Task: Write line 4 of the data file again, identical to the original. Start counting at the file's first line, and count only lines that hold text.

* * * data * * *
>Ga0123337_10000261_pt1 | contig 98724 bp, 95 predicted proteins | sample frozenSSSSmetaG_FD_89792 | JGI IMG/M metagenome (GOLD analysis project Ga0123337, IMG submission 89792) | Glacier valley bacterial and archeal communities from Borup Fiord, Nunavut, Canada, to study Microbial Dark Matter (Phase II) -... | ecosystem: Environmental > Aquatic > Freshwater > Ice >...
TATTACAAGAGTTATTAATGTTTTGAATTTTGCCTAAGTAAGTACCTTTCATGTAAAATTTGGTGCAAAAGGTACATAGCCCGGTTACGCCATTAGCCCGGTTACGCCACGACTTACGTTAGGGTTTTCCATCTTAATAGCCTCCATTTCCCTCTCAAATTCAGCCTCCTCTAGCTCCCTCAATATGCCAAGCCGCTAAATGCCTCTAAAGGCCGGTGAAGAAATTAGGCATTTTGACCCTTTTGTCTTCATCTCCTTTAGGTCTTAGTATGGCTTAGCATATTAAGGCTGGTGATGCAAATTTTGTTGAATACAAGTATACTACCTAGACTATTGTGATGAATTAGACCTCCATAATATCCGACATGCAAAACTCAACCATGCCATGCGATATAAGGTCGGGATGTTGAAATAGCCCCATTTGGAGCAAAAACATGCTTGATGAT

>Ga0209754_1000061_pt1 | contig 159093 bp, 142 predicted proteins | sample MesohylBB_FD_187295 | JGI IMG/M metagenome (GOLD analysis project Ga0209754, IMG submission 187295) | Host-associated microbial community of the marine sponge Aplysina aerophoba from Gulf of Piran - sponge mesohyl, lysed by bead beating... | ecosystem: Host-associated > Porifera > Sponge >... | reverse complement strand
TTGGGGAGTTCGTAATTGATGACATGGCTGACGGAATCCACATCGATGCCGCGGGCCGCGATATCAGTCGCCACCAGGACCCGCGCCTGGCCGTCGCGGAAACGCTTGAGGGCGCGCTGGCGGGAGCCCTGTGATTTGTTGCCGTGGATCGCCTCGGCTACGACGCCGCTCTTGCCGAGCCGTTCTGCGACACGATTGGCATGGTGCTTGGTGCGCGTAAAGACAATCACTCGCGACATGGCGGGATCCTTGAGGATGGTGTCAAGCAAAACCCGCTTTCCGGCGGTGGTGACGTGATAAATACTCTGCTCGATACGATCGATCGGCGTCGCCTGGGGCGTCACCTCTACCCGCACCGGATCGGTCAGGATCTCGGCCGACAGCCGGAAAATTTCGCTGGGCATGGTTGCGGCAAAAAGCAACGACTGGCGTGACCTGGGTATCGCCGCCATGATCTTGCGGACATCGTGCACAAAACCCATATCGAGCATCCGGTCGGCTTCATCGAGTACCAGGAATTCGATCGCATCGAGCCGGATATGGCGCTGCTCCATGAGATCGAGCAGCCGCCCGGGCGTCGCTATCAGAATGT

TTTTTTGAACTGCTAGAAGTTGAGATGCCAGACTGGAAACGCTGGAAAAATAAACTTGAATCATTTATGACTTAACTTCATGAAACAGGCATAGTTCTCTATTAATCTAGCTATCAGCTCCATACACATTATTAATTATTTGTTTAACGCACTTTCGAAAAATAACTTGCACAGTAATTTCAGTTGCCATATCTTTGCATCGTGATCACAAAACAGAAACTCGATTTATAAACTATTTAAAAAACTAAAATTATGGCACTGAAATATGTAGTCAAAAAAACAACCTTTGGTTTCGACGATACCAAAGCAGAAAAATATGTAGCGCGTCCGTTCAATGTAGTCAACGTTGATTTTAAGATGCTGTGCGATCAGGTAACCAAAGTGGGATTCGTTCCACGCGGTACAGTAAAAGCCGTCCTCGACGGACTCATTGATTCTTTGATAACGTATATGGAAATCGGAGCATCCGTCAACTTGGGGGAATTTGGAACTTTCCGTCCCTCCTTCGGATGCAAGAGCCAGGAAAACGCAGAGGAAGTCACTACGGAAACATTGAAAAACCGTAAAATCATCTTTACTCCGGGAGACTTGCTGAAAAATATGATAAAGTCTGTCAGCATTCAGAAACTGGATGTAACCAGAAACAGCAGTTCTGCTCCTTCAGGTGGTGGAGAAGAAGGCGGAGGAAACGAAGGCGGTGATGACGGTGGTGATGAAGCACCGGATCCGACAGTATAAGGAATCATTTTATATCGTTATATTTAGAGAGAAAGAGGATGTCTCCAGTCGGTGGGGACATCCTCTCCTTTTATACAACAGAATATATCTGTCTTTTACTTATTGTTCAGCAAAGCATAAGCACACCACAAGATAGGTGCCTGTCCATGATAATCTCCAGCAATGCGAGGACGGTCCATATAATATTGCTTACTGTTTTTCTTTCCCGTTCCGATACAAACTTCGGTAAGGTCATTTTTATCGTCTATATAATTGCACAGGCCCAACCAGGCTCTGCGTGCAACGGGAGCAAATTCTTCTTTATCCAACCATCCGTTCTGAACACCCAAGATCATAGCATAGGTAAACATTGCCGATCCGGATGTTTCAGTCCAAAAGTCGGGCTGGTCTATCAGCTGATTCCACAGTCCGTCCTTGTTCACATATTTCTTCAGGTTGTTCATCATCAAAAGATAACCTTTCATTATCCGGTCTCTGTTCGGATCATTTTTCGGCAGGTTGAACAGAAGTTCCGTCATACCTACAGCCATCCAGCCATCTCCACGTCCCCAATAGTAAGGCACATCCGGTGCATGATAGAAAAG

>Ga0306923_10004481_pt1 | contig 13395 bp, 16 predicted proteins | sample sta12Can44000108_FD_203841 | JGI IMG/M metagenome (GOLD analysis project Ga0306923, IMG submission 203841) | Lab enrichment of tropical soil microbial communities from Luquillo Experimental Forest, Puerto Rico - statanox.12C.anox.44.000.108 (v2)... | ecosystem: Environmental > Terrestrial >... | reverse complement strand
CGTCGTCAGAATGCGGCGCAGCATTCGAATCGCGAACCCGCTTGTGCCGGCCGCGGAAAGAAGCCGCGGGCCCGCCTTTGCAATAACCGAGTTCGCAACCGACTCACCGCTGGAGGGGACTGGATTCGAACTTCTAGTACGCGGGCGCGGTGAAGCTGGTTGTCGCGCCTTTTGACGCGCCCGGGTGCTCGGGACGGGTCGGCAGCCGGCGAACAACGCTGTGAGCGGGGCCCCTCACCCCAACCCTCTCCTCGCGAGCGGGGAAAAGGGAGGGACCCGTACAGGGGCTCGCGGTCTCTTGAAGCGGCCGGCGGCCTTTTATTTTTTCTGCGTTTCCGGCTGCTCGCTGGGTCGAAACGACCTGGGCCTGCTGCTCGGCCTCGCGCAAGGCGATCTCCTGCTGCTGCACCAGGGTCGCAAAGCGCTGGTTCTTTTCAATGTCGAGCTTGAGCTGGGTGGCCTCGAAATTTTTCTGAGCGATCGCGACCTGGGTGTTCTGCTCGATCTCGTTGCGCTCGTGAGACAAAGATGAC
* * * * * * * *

TTGGGGAGTTCGTAATTGATGACATGGCTGACGGAATCCACATCGATGCCGCGGGCCGCGATATCAGTCGCCACCAGGACCCGCGCCTGGCCGTCGCGGAAACGCTTGAGGGCGCGCTGGCGGGAGCCCTGTGATTTGTTGCCGTGGATCGCCTCGGCTACGACGCCGCTCTTGCCGAGCCGTTCTGCGACACGATTGGCATGGTGCTTGGTGCGCGTAAAGACAATCACTCGCGACATGGCGGGATCCTTGAGGATGGTGTCAAGCAAAACCCGCTTTCCGGCGGTGGTGACGTGATAAATACTCTGCTCGATACGATCGATCGGCGTCGCCTGGGGCGTCACCTCTACCCGCACCGGATCGGTCAGGATCTCGGCCGACAGCCGGAAAATTTCGCTGGGCATGGTTGCGGCAAAAAGCAACGACTGGCGTGACCTGGGTATCGCCGCCATGATCTTGCGGACATCGTGCACAAAACCCATATCGAGCATCCGGTCGGCTTCATCGAGTACCAGGAATTCGATCGCATCGAGCCGGATATGGCGCTGCTCCATGAGATCGAGCAGCCGCCCGGGCGTCGCTATCAGAATGT